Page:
The Affordable Care Act's second open enrollment came to a close on Sunday, and with enrollment topping 7.5 million people in the federal exchange alone, we asked three Motley Fool healthcare experts to offer up their key takeaways from Obamacare's second go-around.
Dan Caplinger: One of the most surprising revelations about Obamacare is just how few Americans have actually participated in open enrollment. According to government figures, as of Feb. 6, almost 10 million people have signed up for health insurance through federal or state exchanges since Nov. 15, when open enrollment began. That's ahead of the goal that the federal government set for itself, but it represents just a small portion of the total U.S. population. That confirms that the primary impact of healthcare reform has been extremely targeted on a group that previously had little access to insurance, while leaving the vast majority of the American public either with whatever coverage they had previously or with alternatives they found more palatable than the exchange offerings.
Rather than being a failure, though, many will see Obamacare's limited scope as a victory. By drilling down on those who really need insurance, the Affordable Care Act disrupted existing insurance availability to the minimal extent possible. Meanwhile, as penalty provisions start to kick in, the hope among the law's advocates is that more people will go ahead and sign up for healthcare coverage, further enhancing the exchanges' efficiencies. There's still considerable uncertainty, especially with respect to whether courts will uphold subsidy provisions across the nation. Yet for a young law, Obamacare has done reasonably well and still has further to go.
Keith Speights: Affordable care -- or at least the perception of it -- appears to still be elusive for many Americans as the second open enrollment period under Obamacare winds down. At least, that's the finding from a recent survey conducted by the Kaiser Family Foundation.
Nearly half (48%) of uninsured adults didn't sign up for health insurance because they thought the coverage was too expensive. However, only 29% of uninsured adults actually applied for Obamacare coverage before determining that obtaining insurance was too costly.
The thought behind Obamacare was that federal subsidies would bring the total cost down enough to make health insurance affordable. According to the Kaiser survey, however, 42% of the uninsured Americans who first applied for coverage before opting out because of the cost appeared to be eligible for federal subsidies.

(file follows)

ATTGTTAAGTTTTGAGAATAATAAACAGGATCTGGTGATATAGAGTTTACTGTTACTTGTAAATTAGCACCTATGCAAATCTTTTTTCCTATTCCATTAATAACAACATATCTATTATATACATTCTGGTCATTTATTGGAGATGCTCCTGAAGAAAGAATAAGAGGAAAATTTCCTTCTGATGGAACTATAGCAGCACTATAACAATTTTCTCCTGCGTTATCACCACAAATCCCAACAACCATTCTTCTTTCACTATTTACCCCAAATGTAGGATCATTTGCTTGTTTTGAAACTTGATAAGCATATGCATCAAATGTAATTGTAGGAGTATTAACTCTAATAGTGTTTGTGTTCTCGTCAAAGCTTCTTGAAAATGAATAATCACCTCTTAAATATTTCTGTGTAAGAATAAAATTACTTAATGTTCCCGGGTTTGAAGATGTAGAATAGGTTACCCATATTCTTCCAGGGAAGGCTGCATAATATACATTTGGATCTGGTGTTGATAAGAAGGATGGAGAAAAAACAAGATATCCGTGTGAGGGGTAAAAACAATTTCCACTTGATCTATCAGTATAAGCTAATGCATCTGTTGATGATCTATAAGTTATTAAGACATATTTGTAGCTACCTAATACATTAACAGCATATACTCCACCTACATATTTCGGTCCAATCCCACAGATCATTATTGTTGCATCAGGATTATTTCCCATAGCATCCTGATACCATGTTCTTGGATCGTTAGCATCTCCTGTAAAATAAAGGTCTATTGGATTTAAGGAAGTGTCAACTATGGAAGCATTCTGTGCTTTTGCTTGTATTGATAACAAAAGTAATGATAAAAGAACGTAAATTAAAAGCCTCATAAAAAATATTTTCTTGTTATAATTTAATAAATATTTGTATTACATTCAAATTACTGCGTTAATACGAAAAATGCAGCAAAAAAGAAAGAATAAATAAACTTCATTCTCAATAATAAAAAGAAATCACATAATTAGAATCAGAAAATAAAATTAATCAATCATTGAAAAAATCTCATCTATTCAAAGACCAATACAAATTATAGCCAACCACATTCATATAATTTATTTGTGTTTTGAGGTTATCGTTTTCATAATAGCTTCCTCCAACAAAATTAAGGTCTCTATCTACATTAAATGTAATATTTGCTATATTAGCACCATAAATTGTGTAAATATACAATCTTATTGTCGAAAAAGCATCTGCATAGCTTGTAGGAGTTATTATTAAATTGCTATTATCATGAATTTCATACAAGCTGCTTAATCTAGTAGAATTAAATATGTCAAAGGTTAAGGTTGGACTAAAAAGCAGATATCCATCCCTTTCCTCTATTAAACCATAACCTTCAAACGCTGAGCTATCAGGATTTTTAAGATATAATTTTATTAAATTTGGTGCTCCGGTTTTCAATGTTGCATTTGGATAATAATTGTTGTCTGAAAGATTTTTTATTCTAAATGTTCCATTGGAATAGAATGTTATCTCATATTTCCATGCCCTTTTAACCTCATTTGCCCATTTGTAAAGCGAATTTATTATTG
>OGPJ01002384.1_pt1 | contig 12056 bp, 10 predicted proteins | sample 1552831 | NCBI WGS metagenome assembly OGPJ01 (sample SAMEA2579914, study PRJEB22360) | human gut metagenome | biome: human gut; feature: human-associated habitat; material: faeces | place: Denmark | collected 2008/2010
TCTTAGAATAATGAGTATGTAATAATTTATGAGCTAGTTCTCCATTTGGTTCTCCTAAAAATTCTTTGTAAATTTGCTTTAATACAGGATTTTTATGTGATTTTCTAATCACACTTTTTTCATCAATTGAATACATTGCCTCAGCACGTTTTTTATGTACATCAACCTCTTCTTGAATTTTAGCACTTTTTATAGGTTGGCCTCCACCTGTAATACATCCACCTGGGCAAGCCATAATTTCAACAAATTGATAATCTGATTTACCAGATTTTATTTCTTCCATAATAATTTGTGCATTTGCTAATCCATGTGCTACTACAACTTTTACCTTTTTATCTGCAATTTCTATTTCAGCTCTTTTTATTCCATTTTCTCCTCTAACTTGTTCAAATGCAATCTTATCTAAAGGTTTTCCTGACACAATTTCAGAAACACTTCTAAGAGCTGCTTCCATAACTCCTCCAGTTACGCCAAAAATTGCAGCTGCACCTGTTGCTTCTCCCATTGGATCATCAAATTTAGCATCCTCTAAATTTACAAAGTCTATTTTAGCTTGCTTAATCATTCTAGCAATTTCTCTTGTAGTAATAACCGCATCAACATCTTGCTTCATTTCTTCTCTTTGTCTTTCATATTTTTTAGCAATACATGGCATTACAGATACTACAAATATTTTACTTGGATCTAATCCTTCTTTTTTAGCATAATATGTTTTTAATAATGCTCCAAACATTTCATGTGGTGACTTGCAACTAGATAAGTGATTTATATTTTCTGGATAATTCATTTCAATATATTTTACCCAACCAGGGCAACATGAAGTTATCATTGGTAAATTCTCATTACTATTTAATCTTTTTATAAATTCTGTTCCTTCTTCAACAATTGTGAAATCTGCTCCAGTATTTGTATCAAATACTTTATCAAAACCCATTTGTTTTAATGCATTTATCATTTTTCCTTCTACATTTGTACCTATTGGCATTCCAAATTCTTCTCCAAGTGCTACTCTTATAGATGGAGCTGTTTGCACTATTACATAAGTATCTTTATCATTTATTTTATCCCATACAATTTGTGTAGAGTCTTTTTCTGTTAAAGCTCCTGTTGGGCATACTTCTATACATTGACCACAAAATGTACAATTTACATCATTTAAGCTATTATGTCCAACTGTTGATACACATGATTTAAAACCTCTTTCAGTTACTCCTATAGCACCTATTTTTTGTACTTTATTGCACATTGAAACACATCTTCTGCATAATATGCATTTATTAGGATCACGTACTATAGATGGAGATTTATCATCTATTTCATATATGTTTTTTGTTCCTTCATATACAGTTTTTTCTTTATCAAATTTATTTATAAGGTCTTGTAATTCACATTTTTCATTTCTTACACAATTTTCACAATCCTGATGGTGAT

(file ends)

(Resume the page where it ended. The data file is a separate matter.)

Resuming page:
As financial penalties for not having health insurance ratchet up, some of these currently uninsured individuals could decide that paying for insurance is less expensive than the alternative. For now, though, millions of Americans still lack what they consider to be affordable care.
Todd Campbell: One of the biggest industries threatened by the Affordable Care Act has become one of its biggest beneficiaries.
Investors fled insurers ahead of Obamacare's 2013 launch, only to return to the industry last year, when it became evident that rising exchange enrollment and Medicaid expansion had proved to be a bigger boon than expected.
Anthem (NYSE:ANTM), the nation's second biggest insurer, has been one of the biggest winners. Anthem offered health insurance through the exchanges in 14 states during the first enrollment period, and thanks to better-than-expected membership and cost trends, as well as surging Medicaid enrollment, Anthem reported adjusted net income of $8.85 per share in 2014. Those results were well above the $8 forecast the company issued exiting 2013.
Anthem expects that ACA momentum will continue in 2015, too. The company is guiding for investors to expect that it will deliver adjusted net income of $9.70 this year. If it does, then Anthem should have plenty of financial flexibility to keep returning money to investors. In January, Anthem announced that it's increasing its quarterly dividend payout by 43% to $0.625 per share this year. If Anthem continues to profit from reform, that dividend increase may prove to be the first of many.